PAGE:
This March, Women's History Month, the Albert Wisner Public Library is celebrating women in history with a performance, an exhibit and a lecture.
Throughout 2020 the Library will celebrate the 100th Anniversary of the 19th amendment with women’s history programs and exhibits.
Registration is requested for attendance at these programs. Registration is available online at albertwisnerlibrary.org or by calling the library at 986-1047 ext. 3.
Tea for Three: Lady Bird, Pat & Betty
Friday, March 6, at 7 p.m.
Particularly pertinent in an era of heightened politics, "Tea for Three" humanizes the political scene with a story both whimsical and deeply moving: a behind-the-scenes look at Lady Bird Johnson, Pat Nixon and Betty Ford. Share the journey of each as she deals with the fishbowl of First Ladydom. Emmy Award-winning actress Elaine Bromka stars in this moving and witty one-woman play about three of our First Ladies.
This program is made possible with a gift from Glenn P. and Susan D. Dickes to the AWPL Foundation.
Modernist Pioneer: Ilonka Karasz
Exhibit Main Floor March 8 to April 15; opening reception and talk on Karasz’s life and work Sunday, March 8, beginning at 1 pm by Paul Kane.
During March the library will exhibit the work of Ilonka Karasz, the pioneering artist and designer who is probably best known for her 186 New Yorker magazine covers from 1925 to 1973. Less known, however, is the fact that Karasz was one of a handful of pioneering artists and designers who worked to bring a modern aesthetic to the decorative and applied arts in this country in the early years of the 20th century. She worked in, and won renown in a wide variety of fields including textile, furniture, ceramics, silver, wallpaper, graphic and interior design, as well as painting and printmaking.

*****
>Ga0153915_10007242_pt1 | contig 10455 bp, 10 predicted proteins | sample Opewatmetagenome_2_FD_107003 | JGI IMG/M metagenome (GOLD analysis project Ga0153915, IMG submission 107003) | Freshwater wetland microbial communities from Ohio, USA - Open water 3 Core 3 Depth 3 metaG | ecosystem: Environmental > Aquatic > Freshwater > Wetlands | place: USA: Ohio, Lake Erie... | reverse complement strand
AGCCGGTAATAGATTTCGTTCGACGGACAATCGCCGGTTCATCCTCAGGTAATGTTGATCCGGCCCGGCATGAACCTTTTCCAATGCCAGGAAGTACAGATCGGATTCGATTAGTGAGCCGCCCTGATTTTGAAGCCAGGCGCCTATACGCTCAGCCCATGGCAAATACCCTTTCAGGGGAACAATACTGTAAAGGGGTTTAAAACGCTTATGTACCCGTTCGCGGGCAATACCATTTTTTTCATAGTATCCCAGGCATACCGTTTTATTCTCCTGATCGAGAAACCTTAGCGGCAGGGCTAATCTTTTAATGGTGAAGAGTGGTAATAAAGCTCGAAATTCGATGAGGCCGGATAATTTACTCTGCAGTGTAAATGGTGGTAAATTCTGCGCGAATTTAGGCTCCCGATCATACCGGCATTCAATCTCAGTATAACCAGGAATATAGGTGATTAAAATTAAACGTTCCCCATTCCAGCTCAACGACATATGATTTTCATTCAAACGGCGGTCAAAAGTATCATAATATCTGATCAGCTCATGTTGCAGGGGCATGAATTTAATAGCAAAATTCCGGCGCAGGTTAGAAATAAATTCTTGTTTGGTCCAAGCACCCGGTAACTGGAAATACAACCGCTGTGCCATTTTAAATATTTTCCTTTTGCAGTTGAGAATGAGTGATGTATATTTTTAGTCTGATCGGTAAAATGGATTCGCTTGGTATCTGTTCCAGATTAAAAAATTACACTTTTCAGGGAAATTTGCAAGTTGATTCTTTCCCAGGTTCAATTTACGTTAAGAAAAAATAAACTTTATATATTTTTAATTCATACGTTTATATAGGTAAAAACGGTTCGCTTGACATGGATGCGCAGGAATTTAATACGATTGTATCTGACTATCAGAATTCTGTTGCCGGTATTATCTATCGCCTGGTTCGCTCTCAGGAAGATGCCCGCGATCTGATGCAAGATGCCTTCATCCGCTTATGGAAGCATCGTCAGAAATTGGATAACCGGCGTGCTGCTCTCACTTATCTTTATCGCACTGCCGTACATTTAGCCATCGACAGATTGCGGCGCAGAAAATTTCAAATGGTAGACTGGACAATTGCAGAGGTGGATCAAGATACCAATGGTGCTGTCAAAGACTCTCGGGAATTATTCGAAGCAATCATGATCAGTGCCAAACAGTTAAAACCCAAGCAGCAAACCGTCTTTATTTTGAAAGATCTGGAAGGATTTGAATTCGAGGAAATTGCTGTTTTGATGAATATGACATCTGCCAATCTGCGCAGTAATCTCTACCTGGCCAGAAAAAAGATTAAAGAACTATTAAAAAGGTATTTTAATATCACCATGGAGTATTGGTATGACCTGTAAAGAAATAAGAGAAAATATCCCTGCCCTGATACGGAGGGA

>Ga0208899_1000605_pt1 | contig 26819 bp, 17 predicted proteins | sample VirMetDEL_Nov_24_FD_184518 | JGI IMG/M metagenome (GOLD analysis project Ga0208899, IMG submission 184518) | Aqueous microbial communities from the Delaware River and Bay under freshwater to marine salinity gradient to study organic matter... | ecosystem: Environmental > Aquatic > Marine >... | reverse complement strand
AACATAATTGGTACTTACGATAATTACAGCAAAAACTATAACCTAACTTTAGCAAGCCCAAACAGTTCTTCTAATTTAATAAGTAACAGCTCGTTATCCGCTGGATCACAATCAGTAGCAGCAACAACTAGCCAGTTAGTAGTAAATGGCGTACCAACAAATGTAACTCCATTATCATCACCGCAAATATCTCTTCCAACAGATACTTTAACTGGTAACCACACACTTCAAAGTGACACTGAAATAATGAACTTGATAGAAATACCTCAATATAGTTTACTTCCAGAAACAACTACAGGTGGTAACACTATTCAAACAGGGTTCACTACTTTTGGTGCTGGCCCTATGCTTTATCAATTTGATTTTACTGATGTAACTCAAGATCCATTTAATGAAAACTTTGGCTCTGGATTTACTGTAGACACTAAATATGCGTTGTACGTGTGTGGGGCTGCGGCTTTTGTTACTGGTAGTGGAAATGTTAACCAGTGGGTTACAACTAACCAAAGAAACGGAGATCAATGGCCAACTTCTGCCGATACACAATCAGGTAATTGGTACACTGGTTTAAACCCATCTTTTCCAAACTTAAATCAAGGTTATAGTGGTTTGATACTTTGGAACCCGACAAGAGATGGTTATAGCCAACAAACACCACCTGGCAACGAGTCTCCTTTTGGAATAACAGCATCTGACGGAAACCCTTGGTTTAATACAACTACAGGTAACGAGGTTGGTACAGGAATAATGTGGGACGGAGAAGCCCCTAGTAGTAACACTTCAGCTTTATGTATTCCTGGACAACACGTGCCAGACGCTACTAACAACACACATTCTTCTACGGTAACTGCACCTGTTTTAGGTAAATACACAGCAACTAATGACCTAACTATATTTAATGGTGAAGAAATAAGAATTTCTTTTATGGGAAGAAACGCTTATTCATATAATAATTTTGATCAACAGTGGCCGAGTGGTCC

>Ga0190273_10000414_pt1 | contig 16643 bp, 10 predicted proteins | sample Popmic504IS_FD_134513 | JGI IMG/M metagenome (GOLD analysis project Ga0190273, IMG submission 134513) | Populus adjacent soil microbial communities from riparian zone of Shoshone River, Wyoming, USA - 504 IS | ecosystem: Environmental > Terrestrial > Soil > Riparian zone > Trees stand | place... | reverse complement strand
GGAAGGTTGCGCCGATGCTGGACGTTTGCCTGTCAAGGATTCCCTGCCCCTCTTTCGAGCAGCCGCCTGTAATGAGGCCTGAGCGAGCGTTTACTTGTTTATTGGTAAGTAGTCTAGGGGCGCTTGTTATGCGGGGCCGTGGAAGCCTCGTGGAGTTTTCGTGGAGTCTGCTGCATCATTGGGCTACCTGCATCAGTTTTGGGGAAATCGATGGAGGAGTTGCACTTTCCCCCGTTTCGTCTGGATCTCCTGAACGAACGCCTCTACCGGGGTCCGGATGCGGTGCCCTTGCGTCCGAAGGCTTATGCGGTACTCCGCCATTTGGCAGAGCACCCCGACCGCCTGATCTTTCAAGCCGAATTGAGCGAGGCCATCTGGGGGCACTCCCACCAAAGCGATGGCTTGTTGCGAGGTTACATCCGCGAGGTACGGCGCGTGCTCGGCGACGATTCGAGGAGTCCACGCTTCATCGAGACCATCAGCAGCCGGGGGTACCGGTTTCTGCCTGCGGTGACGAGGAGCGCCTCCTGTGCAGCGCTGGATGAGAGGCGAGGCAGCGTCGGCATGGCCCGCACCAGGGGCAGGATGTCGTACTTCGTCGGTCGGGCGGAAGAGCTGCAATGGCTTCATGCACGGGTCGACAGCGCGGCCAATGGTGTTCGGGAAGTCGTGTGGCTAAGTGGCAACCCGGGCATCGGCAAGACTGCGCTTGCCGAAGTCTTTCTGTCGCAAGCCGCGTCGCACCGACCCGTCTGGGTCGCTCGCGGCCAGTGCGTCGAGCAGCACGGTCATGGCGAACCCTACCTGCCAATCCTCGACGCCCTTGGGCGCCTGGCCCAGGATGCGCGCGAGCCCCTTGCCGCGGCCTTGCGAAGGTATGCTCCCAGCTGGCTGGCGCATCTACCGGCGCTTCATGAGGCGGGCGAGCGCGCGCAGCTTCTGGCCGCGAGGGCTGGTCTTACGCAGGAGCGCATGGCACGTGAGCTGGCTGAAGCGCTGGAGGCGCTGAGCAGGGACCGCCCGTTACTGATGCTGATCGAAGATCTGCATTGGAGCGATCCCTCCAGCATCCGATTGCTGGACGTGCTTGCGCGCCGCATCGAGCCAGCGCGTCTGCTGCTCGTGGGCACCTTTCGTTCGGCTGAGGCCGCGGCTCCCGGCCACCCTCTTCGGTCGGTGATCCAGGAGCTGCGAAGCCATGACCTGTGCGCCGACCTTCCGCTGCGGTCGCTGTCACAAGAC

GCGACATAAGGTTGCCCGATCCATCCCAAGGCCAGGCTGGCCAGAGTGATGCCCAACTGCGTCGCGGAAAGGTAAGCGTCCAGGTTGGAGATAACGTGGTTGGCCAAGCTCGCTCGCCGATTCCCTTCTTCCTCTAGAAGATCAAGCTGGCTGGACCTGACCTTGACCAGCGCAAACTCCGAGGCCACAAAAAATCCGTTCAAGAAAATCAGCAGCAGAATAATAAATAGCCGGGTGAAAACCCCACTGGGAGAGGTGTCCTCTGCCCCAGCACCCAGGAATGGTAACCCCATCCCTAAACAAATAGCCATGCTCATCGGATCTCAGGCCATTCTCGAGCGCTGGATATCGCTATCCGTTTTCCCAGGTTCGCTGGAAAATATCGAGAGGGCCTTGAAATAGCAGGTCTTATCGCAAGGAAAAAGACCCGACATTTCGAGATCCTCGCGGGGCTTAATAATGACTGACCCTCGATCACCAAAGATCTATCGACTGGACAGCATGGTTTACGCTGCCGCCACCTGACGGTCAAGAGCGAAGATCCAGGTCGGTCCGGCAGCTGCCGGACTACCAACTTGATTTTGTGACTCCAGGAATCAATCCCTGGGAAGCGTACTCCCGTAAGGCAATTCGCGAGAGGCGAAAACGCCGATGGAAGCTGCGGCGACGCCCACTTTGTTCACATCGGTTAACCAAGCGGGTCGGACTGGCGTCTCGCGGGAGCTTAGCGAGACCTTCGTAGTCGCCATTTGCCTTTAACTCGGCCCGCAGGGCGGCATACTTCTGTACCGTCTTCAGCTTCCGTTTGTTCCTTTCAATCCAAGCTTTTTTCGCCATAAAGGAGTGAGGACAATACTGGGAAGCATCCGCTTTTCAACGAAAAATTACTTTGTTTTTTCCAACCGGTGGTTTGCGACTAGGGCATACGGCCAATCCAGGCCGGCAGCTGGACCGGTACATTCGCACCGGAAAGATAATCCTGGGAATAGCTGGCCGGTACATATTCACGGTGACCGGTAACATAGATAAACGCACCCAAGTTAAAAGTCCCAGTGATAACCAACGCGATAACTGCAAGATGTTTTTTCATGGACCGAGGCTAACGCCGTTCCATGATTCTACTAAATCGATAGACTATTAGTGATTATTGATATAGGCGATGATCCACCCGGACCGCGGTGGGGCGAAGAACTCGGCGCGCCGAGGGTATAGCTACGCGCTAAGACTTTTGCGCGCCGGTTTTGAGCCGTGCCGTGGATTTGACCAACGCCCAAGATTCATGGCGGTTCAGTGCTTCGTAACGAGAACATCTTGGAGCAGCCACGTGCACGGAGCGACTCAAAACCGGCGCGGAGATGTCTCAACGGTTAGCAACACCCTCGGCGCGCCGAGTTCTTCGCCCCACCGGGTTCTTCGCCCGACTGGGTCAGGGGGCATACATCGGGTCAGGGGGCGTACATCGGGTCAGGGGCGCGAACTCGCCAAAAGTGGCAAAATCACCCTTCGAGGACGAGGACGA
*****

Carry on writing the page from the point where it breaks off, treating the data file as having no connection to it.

Ilonka Karasz was the wife of Willem Nyland, the founder of the Chardovogne Group in Warwick and lived here in the last years of her life. This exhibit at the the library will give an overview of her career.
Beyond Susan B. Anthony
Thursday, April 2 at 6:30 p.m.
Join New Paltz Professor Susan Ingalls for a discussion of women’s suffrage that moves beyond the Seneca Falls Declaration of 1848.
Millions of American women contributed to the drive for the vote in the United States, and New York State was home to many leaders of the movement. However, the suffrage leaders who are most recognized today – Susan B. Anthony and Elizabeth Cady Stanton – did not actually achieve their goal, since both died before the suffrage victory. Most New Yorkers do not realize that women in the state won the vote in 1917 – three years before the national constitutional amendment was passed.
Lewis, professor emerita, SUNY New Paltz, will move beyond the well-known Seneca Falls Declaration of 1848 to introduce a new set of strategies and cast of characters: Miriam Leslie, Carrie Chapman Catt, Mrs. Russell Sage, Mary Garret Hay and a flock of leaflet-dropping aviatrixes, among others.